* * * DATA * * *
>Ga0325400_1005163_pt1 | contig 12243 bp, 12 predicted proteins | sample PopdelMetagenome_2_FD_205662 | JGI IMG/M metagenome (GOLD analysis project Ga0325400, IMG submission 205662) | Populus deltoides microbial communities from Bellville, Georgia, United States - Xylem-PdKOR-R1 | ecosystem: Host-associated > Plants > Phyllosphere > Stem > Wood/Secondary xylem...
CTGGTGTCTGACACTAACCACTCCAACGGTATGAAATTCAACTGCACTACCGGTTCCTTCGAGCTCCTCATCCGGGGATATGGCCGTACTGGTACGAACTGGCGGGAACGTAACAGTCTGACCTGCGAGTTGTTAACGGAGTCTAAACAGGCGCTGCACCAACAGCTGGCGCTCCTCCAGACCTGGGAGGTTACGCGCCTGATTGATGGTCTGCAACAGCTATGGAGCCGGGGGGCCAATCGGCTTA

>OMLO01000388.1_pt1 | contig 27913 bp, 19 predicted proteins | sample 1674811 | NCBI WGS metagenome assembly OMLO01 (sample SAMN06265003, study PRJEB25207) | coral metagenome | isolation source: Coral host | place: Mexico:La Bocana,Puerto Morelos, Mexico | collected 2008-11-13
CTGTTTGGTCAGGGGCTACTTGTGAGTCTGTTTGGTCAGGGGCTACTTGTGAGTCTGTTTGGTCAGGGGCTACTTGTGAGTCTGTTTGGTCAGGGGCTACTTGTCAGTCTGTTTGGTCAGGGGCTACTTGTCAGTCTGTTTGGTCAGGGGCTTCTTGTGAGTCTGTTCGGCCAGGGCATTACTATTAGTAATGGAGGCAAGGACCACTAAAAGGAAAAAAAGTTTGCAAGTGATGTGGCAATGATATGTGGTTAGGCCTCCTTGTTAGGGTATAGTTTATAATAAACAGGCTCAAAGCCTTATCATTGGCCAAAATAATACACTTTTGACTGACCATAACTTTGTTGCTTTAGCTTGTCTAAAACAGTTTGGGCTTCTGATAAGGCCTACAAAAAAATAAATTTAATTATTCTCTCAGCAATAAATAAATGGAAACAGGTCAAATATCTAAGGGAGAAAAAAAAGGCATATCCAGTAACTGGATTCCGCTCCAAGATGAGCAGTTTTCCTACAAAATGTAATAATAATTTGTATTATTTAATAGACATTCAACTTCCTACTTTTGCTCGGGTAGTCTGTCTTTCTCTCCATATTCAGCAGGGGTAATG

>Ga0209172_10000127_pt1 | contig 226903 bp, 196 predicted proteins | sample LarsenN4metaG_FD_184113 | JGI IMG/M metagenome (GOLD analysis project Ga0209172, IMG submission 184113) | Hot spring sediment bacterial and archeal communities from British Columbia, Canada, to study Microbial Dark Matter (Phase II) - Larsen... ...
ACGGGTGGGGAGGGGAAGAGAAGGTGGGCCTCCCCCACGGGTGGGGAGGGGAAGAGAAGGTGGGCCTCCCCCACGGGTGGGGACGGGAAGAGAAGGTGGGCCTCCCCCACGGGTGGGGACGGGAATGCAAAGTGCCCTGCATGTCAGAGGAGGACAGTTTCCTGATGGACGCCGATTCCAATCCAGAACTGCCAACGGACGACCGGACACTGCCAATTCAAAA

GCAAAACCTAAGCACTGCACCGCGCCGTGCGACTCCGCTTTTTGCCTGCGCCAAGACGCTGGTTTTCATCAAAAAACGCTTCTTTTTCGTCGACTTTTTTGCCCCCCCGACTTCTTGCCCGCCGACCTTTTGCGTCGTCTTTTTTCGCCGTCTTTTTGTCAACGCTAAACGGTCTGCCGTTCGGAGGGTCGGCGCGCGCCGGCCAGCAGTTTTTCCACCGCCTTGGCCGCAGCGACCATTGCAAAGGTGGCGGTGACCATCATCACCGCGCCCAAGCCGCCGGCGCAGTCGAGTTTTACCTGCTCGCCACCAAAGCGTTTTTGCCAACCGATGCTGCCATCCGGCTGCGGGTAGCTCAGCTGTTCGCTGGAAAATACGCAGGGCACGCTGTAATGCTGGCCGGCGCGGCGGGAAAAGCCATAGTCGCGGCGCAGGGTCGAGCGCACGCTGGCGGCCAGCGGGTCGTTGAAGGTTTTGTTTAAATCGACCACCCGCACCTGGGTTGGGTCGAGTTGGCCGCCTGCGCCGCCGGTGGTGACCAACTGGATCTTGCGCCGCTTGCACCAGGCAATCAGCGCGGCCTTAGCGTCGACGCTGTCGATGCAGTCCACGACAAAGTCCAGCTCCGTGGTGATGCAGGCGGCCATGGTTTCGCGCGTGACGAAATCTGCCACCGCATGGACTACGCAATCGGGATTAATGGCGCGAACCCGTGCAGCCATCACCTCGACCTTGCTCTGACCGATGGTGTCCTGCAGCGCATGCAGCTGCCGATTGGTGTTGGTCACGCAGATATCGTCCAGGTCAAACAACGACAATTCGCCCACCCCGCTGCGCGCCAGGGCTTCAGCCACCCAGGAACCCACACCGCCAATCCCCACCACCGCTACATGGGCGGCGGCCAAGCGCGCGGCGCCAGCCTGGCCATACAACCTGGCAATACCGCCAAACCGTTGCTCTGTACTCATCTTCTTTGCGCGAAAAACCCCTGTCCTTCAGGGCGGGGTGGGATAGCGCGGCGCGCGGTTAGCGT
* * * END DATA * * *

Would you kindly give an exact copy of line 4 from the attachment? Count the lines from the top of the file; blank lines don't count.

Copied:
CTGTTTGGTCAGGGGCTACTTGTGAGTCTGTTTGGTCAGGGGCTACTTGTGAGTCTGTTTGGTCAGGGGCTACTTGTGAGTCTGTTTGGTCAGGGGCTACTTGTCAGTCTGTTTGGTCAGGGGCTACTTGTCAGTCTGTTTGGTCAGGGGCTTCTTGTGAGTCTGTTCGGCCAGGGCATTACTATTAGTAATGGAGGCAAGGACCACTAAAAGGAAAAAAAGTTTGCAAGTGATGTGGCAATGATATGTGGTTAGGCCTCCTTGTTAGGGTATAGTTTATAATAAACAGGCTCAAAGCCTTATCATTGGCCAAAATAATACACTTTTGACTGACCATAACTTTGTTGCTTTAGCTTGTCTAAAACAGTTTGGGCTTCTGATAAGGCCTACAAAAAAATAAATTTAATTATTCTCTCAGCAATAAATAAATGGAAACAGGTCAAATATCTAAGGGAGAAAAAAAAGGCATATCCAGTAACTGGATTCCGCTCCAAGATGAGCAGTTTTCCTACAAAATGTAATAATAATTTGTATTATTTAATAGACATTCAACTTCCTACTTTTGCTCGGGTAGTCTGTCTTTCTCTCCATATTCAGCAGGGGTAATG